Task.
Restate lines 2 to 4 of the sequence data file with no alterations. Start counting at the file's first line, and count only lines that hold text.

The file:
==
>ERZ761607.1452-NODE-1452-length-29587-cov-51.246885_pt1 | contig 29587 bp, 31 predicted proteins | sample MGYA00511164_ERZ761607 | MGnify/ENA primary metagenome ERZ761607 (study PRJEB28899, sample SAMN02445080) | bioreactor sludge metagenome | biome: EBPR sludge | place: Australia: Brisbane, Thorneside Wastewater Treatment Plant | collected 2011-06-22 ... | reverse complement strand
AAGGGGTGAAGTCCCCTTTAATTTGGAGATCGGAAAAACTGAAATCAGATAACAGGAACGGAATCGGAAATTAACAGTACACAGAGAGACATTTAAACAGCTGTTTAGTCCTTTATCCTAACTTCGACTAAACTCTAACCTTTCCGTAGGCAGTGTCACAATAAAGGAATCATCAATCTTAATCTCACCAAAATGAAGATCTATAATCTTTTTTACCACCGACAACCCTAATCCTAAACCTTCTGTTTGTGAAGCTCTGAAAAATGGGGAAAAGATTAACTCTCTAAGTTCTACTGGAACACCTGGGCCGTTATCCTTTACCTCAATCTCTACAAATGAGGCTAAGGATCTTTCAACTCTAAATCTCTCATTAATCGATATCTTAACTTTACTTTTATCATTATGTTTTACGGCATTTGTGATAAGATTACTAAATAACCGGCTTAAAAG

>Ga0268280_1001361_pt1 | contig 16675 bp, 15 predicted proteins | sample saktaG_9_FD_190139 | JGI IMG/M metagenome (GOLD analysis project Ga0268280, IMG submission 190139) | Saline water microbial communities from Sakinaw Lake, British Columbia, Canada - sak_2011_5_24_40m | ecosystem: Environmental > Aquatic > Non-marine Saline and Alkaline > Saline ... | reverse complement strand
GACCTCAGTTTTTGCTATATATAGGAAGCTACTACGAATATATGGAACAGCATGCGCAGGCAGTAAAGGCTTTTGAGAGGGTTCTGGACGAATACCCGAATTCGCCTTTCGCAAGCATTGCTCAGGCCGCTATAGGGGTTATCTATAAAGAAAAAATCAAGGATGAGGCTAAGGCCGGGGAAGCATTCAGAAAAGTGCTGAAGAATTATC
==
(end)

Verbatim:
AAGGGGTGAAGTCCCCTTTAATTTGGAGATCGGAAAAACTGAAATCAGATAACAGGAACGGAATCGGAAATTAACAGTACACAGAGAGACATTTAAACAGCTGTTTAGTCCTTTATCCTAACTTCGACTAAACTCTAACCTTTCCGTAGGCAGTGTCACAATAAAGGAATCATCAATCTTAATCTCACCAAAATGAAGATCTATAATCTTTTTTACCACCGACAACCCTAATCCTAAACCTTCTGTTTGTGAAGCTCTGAAAAATGGGGAAAAGATTAACTCTCTAAGTTCTACTGGAACACCTGGGCCGTTATCCTTTACCTCAATCTCTACAAATGAGGCTAAGGATCTTTCAACTCTAAATCTCTCATTAATCGATATCTTAACTTTACTTTTATCATTATGTTTTACGGCATTTGTGATAAGATTACTAAATAACCGGCTTAAAAG

>Ga0268280_1001361_pt1 | contig 16675 bp, 15 predicted proteins | sample saktaG_9_FD_190139 | JGI IMG/M metagenome (GOLD analysis project Ga0268280, IMG submission 190139) | Saline water microbial communities from Sakinaw Lake, British Columbia, Canada - sak_2011_5_24_40m | ecosystem: Environmental > Aquatic > Non-marine Saline and Alkaline > Saline ... | reverse complement strand
GACCTCAGTTTTTGCTATATATAGGAAGCTACTACGAATATATGGAACAGCATGCGCAGGCAGTAAAGGCTTTTGAGAGGGTTCTGGACGAATACCCGAATTCGCCTTTCGCAAGCATTGCTCAGGCCGCTATAGGGGTTATCTATAAAGAAAAAATCAAGGATGAGGCTAAGGCCGGGGAAGCATTCAGAAAAGTGCTGAAGAATTATC